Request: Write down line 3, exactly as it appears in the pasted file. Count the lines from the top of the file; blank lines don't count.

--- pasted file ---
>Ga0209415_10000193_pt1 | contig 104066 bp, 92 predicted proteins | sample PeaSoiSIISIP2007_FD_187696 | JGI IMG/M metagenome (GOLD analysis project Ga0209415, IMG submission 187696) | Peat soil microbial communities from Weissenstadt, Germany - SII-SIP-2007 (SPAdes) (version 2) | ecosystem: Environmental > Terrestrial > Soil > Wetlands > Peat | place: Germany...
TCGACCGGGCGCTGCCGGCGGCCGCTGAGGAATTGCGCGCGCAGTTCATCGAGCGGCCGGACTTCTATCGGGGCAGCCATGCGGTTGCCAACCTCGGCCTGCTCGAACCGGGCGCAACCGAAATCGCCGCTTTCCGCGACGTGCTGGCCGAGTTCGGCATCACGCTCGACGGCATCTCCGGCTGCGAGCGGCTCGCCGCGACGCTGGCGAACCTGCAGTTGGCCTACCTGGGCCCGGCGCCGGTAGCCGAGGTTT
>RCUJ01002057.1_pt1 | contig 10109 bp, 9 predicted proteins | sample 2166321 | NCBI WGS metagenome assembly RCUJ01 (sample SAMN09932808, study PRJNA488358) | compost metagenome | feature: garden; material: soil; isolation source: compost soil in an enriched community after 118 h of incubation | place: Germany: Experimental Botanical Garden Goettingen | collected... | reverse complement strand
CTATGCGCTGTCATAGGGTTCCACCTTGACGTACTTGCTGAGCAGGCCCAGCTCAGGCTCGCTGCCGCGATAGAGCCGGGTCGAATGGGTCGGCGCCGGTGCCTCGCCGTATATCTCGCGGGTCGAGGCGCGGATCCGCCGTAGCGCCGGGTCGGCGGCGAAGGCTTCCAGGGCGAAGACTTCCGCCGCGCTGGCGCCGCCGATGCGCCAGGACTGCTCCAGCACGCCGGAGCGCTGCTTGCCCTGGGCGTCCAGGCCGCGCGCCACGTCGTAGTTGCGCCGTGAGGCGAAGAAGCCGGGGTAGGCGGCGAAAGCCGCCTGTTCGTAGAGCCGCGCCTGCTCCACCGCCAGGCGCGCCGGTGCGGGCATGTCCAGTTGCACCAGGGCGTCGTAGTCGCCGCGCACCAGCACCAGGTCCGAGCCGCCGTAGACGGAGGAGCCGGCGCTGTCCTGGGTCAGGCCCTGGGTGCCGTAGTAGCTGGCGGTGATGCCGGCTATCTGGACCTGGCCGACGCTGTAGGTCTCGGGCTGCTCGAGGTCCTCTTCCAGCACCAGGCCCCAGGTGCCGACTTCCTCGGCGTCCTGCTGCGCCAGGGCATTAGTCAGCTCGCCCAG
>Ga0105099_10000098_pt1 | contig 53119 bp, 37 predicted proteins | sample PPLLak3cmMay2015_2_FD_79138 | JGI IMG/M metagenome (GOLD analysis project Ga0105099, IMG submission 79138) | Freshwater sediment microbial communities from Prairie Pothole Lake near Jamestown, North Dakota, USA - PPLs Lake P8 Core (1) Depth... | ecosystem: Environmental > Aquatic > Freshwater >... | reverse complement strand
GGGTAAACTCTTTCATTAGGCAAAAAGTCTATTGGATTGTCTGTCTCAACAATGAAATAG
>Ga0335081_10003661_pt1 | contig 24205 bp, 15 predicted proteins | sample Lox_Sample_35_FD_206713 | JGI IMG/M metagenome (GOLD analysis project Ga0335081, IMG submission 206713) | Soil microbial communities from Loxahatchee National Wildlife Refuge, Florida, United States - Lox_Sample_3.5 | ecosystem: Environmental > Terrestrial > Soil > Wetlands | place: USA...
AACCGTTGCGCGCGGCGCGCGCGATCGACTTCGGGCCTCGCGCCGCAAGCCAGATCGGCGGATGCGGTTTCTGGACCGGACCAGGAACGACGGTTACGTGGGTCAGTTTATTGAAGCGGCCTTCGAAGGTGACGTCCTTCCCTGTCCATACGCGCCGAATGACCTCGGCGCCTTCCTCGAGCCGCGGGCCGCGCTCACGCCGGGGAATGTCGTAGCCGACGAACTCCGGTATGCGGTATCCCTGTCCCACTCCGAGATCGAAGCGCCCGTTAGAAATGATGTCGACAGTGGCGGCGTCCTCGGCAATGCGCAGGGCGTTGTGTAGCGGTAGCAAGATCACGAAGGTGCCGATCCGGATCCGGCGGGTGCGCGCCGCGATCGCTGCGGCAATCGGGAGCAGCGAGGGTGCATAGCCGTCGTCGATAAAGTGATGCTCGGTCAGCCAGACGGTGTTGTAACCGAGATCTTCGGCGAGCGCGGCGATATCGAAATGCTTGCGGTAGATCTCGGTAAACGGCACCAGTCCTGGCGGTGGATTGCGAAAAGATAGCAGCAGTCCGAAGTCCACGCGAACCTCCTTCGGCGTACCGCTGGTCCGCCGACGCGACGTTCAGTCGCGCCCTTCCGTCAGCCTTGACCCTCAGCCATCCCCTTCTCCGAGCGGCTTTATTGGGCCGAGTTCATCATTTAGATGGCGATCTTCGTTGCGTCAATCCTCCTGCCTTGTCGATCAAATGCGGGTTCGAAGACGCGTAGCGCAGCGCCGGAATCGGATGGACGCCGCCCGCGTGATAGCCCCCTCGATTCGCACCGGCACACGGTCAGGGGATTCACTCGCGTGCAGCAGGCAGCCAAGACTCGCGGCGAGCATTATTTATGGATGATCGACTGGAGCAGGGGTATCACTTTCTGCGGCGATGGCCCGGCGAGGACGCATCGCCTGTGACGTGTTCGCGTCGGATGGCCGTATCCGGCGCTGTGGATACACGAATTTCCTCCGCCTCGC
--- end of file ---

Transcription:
>RCUJ01002057.1_pt1 | contig 10109 bp, 9 predicted proteins | sample 2166321 | NCBI WGS metagenome assembly RCUJ01 (sample SAMN09932808, study PRJNA488358) | compost metagenome | feature: garden; material: soil; isolation source: compost soil in an enriched community after 118 h of incubation | place: Germany: Experimental Botanical Garden Goettingen | collected... | reverse complement strand